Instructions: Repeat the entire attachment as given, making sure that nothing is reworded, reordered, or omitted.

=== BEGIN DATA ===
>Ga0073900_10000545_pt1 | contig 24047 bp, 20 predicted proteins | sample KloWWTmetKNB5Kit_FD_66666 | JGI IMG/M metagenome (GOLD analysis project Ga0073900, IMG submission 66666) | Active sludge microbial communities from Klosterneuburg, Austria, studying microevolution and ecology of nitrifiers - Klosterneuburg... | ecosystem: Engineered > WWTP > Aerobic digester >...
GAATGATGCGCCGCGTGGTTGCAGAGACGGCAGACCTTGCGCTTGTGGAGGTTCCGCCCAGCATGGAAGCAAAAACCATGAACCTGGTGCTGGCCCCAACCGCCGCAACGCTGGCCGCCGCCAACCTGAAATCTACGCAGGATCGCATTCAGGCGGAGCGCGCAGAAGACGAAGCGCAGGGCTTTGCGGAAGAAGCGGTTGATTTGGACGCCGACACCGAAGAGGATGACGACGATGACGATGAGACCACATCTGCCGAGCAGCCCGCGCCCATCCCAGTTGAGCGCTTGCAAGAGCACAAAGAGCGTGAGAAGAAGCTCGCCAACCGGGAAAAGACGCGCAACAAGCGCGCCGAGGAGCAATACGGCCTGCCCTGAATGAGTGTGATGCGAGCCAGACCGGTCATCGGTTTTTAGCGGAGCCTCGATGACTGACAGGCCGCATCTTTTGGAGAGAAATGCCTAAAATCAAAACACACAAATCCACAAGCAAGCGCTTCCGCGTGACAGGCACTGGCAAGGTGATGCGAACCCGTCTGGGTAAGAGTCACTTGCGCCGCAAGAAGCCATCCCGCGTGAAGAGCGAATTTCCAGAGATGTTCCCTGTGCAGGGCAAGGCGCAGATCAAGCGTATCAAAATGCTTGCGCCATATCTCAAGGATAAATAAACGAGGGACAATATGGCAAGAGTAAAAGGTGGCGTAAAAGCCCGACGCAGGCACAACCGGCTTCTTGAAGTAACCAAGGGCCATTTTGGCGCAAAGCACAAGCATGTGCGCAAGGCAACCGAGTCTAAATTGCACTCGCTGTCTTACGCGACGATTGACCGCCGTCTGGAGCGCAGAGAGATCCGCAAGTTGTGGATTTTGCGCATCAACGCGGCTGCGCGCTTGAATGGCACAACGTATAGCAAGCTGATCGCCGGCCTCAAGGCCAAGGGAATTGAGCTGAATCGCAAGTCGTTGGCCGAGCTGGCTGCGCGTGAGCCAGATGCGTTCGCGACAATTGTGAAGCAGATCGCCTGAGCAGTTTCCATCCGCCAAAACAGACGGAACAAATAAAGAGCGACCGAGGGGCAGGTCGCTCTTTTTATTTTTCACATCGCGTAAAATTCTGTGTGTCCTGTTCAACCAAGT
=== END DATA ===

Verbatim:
>Ga0073900_10000545_pt1 | contig 24047 bp, 20 predicted proteins | sample KloWWTmetKNB5Kit_FD_66666 | JGI IMG/M metagenome (GOLD analysis project Ga0073900, IMG submission 66666) | Active sludge microbial communities from Klosterneuburg, Austria, studying microevolution and ecology of nitrifiers - Klosterneuburg... | ecosystem: Engineered > WWTP > Aerobic digester >...
GAATGATGCGCCGCGTGGTTGCAGAGACGGCAGACCTTGCGCTTGTGGAGGTTCCGCCCAGCATGGAAGCAAAAACCATGAACCTGGTGCTGGCCCCAACCGCCGCAACGCTGGCCGCCGCCAACCTGAAATCTACGCAGGATCGCATTCAGGCGGAGCGCGCAGAAGACGAAGCGCAGGGCTTTGCGGAAGAAGCGGTTGATTTGGACGCCGACACCGAAGAGGATGACGACGATGACGATGAGACCACATCTGCCGAGCAGCCCGCGCCCATCCCAGTTGAGCGCTTGCAAGAGCACAAAGAGCGTGAGAAGAAGCTCGCCAACCGGGAAAAGACGCGCAACAAGCGCGCCGAGGAGCAATACGGCCTGCCCTGAATGAGTGTGATGCGAGCCAGACCGGTCATCGGTTTTTAGCGGAGCCTCGATGACTGACAGGCCGCATCTTTTGGAGAGAAATGCCTAAAATCAAAACACACAAATCCACAAGCAAGCGCTTCCGCGTGACAGGCACTGGCAAGGTGATGCGAACCCGTCTGGGTAAGAGTCACTTGCGCCGCAAGAAGCCATCCCGCGTGAAGAGCGAATTTCCAGAGATGTTCCCTGTGCAGGGCAAGGCGCAGATCAAGCGTATCAAAATGCTTGCGCCATATCTCAAGGATAAATAAACGAGGGACAATATGGCAAGAGTAAAAGGTGGCGTAAAAGCCCGACGCAGGCACAACCGGCTTCTTGAAGTAACCAAGGGCCATTTTGGCGCAAAGCACAAGCATGTGCGCAAGGCAACCGAGTCTAAATTGCACTCGCTGTCTTACGCGACGATTGACCGCCGTCTGGAGCGCAGAGAGATCCGCAAGTTGTGGATTTTGCGCATCAACGCGGCTGCGCGCTTGAATGGCACAACGTATAGCAAGCTGATCGCCGGCCTCAAGGCCAAGGGAATTGAGCTGAATCGCAAGTCGTTGGCCGAGCTGGCTGCGCGTGAGCCAGATGCGTTCGCGACAATTGTGAAGCAGATCGCCTGAGCAGTTTCCATCCGCCAAAACAGACGGAACAAATAAAGAGCGACCGAGGGGCAGGTCGCTCTTTTTATTTTTCACATCGCGTAAAATTCTGTGTGTCCTGTTCAACCAAGT